Exploitation Retrospect | The Journal of Junk Culture and Fringe Media
The Lickerish Quartet (1970)
Cult Epics | Available from Amazon | Review by Jonathan Plombon

As convoluted as THE LICKERISH QUARTET is, and Roger Ebert certainly pointed it out in his original review, it's still a delectable piece of surreal family drama sandwiched between two slices of bare-chested erotica. It flourishes in its own logic and makes its own broken rules. In short, it's superb.

A rich, eccentric family consisting of a husband (Frank Wolf), his wife (Erika Remberg), and the wife's twenty-something biological son (Paolo Turco) watch a stag film. During the viewing they become increasingly enamored by the lead actress (Silvana Venturelli) whose values they critique harshly. Afterwards, they visit a nearby carnival and recognize the blue-movie starlet in a motorcycle stunt show. An invite later, the actress joins them where the father attempts to screen the adult movie for her.

From that point on, Radley Metzger (who also directed the hardcore classic THE OPENING OF MISTY BEETHOVEN) plays surreally with the audience's expectations and the characters' motives and decisions.

The actress takes turns seducing each family member individually while Metzger parallels the encounters by slicing in imaginary stag films that provide glimpses into each person's intentions and outlooks. While the actress demands much of the attention, she isn't the focal point. Her background isn't explained, her reasons are clouded, and her sexual encounters with each family member reflect their desires and not hers. She's merely the vehicle for expression, like the father's point to prove to himself and his doubting wife that he's not impotent.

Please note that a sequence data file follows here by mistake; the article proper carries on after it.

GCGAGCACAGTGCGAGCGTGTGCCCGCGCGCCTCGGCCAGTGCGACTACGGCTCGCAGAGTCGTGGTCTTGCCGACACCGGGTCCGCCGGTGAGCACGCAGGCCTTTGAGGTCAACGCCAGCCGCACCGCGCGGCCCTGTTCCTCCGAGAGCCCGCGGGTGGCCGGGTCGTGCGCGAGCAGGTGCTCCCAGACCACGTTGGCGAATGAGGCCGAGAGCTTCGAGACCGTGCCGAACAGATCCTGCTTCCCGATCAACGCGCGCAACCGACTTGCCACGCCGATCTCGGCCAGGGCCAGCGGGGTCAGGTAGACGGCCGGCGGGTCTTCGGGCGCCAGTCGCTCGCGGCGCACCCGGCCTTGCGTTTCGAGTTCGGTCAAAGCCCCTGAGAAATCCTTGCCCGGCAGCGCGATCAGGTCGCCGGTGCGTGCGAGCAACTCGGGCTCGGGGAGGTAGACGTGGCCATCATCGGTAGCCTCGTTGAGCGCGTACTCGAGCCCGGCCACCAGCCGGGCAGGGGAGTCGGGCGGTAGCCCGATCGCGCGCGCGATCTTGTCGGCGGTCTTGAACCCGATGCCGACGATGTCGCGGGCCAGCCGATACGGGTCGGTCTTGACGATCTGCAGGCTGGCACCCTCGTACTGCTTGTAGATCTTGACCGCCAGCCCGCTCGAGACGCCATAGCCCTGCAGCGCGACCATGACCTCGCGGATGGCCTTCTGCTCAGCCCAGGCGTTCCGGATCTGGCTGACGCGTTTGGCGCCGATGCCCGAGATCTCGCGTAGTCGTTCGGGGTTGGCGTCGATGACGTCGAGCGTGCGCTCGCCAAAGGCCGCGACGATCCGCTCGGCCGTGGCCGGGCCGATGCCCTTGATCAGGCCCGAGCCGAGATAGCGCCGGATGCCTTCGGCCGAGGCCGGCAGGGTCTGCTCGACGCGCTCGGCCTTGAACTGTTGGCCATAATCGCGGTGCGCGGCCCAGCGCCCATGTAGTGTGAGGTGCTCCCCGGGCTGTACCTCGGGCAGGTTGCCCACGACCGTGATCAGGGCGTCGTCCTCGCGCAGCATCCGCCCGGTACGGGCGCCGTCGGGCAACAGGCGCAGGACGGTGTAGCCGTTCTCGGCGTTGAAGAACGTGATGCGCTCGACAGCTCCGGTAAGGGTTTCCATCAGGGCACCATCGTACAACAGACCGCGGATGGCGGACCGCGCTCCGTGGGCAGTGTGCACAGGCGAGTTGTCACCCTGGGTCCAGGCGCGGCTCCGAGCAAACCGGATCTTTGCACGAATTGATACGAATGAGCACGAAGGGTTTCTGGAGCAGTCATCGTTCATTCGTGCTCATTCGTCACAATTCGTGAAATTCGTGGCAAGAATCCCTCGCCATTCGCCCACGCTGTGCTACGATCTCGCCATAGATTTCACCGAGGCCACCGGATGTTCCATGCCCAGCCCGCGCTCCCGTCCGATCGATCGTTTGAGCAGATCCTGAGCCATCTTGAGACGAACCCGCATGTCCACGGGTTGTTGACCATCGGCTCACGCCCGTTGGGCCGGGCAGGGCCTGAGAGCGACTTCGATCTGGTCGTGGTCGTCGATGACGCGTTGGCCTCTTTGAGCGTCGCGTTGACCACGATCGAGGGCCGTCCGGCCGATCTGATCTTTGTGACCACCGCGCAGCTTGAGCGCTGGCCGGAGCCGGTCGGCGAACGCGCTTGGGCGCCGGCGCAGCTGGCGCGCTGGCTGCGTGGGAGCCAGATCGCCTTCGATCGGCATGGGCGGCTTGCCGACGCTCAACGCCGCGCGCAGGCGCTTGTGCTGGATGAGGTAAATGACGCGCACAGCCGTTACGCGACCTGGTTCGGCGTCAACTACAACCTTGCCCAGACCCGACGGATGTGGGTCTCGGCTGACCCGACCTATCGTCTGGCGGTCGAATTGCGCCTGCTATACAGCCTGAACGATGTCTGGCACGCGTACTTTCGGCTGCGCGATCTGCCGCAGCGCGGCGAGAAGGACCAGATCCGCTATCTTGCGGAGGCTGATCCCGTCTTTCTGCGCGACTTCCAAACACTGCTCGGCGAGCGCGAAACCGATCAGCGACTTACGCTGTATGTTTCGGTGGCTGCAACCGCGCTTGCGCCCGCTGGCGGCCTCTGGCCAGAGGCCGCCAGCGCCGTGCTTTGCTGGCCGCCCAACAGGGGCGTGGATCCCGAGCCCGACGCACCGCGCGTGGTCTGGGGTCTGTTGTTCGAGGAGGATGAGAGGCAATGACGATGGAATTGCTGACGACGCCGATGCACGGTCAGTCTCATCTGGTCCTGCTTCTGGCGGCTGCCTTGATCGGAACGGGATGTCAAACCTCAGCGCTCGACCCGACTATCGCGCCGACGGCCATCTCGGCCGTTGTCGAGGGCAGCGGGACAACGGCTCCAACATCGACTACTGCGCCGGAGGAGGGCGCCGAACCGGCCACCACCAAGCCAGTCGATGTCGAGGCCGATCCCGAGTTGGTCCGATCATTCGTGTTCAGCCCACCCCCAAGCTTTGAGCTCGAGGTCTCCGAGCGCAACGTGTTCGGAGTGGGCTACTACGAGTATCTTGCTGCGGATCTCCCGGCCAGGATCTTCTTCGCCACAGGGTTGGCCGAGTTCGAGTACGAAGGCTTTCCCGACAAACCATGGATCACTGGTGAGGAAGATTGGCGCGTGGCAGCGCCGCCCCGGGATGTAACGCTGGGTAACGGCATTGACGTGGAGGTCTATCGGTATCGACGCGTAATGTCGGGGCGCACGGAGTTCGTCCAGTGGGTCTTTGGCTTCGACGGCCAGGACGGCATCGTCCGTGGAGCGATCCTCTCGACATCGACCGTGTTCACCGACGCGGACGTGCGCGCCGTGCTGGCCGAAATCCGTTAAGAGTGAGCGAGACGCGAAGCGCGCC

Each scene of engaged intercourse sweetens a viewer's sight like the most sugary of eye candy. The radiating peach of Venturelli and Turco's sun-soaked skin contrasts against the mellow green field. Venturelli and Wolf frolic in a modern library where dictionary definitions coat the ground. During the appropriate moments, she flings her arms to "masturbate" and he rolls around on his back while "ecstasy" can be read behind him.

As the family's already loose structure disintegrates, the real show begins: the insecurities, the jealousy, the cover-ups. They all make up the conflict and Metzger doesn't hand deliver much of it. It's conducted by using a montage of fantasies which doesn't tell a story so much as it provides the viewer with the uncomfortable feelings of living in a dysfunctional family where everyone has something to say but none can say a thing about it.

The DVD includes a short eleven-minute making-of featurette, which is wonderful even for its condensed length. Owners can also review censored sex scenes that had that were cut to make it into various territories.

Confusing, nonsensical, beautiful, and thought-provoking: THE LICKERISH QUARTET embodies every cliché that's ever been reserved for a pretentious art film and still manages to exceed with visuals and underlying truth about human condition. And at 88 minutes, it zips by without overstaying its welcome.

THE LICKERISH QUARTET is marevlous.


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